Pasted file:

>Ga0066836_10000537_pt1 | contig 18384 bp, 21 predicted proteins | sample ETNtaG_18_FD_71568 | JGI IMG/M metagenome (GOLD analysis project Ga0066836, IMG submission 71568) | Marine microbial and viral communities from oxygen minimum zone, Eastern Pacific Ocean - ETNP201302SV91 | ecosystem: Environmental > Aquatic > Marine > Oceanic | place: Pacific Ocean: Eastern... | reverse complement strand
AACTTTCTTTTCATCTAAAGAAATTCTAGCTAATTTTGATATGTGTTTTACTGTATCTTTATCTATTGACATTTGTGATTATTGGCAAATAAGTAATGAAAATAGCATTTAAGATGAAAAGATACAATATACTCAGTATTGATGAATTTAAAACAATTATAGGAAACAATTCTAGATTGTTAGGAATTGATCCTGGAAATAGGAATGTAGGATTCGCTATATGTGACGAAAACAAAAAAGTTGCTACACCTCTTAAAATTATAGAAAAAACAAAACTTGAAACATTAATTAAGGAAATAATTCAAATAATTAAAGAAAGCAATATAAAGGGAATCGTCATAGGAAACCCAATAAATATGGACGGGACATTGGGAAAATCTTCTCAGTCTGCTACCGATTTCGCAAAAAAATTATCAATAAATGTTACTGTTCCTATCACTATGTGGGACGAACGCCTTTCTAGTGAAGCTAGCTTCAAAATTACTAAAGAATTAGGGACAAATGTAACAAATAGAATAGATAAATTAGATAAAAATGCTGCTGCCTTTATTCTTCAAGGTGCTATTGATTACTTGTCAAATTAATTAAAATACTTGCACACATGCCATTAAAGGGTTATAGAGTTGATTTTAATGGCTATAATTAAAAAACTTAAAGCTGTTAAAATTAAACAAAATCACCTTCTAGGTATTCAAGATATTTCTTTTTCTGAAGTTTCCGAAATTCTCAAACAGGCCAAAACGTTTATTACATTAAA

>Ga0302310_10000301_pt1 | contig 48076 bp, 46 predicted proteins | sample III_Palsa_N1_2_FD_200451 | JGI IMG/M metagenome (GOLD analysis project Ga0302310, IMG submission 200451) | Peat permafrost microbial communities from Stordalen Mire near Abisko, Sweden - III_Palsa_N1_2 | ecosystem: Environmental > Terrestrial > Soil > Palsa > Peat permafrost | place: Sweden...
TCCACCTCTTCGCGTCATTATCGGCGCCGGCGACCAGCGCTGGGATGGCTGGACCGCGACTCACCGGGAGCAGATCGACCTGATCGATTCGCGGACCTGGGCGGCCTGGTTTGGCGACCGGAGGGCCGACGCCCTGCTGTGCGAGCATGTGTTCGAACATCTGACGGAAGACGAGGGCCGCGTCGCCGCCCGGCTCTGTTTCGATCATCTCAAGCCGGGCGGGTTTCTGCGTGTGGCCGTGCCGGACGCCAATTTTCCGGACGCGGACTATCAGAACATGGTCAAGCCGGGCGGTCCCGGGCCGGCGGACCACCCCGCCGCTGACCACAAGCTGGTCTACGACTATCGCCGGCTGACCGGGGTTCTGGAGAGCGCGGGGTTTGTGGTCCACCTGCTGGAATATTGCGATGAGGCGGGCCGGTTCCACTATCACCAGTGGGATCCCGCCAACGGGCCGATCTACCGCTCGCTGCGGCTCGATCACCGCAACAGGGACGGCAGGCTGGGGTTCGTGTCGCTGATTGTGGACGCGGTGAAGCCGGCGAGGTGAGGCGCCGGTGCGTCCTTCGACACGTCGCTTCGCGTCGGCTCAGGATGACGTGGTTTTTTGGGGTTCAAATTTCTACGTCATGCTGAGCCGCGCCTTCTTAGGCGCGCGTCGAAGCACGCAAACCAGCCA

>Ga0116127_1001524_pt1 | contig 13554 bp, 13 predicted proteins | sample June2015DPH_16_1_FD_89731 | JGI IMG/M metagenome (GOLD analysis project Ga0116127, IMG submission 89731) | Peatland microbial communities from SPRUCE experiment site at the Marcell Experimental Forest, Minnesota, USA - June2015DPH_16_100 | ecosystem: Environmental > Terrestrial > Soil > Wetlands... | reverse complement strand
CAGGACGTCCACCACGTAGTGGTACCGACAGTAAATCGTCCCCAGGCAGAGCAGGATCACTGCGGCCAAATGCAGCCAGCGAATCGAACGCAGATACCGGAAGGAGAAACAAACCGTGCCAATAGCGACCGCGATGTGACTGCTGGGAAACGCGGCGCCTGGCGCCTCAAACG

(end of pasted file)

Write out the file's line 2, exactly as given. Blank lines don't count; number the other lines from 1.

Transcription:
AACTTTCTTTTCATCTAAAGAAATTCTAGCTAATTTTGATATGTGTTTTACTGTATCTTTATCTATTGACATTTGTGATTATTGGCAAATAAGTAATGAAAATAGCATTTAAGATGAAAAGATACAATATACTCAGTATTGATGAATTTAAAACAATTATAGGAAACAATTCTAGATTGTTAGGAATTGATCCTGGAAATAGGAATGTAGGATTCGCTATATGTGACGAAAACAAAAAAGTTGCTACACCTCTTAAAATTATAGAAAAAACAAAACTTGAAACATTAATTAAGGAAATAATTCAAATAATTAAAGAAAGCAATATAAAGGGAATCGTCATAGGAAACCCAATAAATATGGACGGGACATTGGGAAAATCTTCTCAGTCTGCTACCGATTTCGCAAAAAAATTATCAATAAATGTTACTGTTCCTATCACTATGTGGGACGAACGCCTTTCTAGTGAAGCTAGCTTCAAAATTACTAAAGAATTAGGGACAAATGTAACAAATAGAATAGATAAATTAGATAAAAATGCTGCTGCCTTTATTCTTCAAGGTGCTATTGATTACTTGTCAAATTAATTAAAATACTTGCACACATGCCATTAAAGGGTTATAGAGTTGATTTTAATGGCTATAATTAAAAAACTTAAAGCTGTTAAAATTAAACAAAATCACCTTCTAGGTATTCAAGATATTTCTTTTTCTGAAGTTTCCGAAATTCTCAAACAGGCCAAAACGTTTATTACATTAAA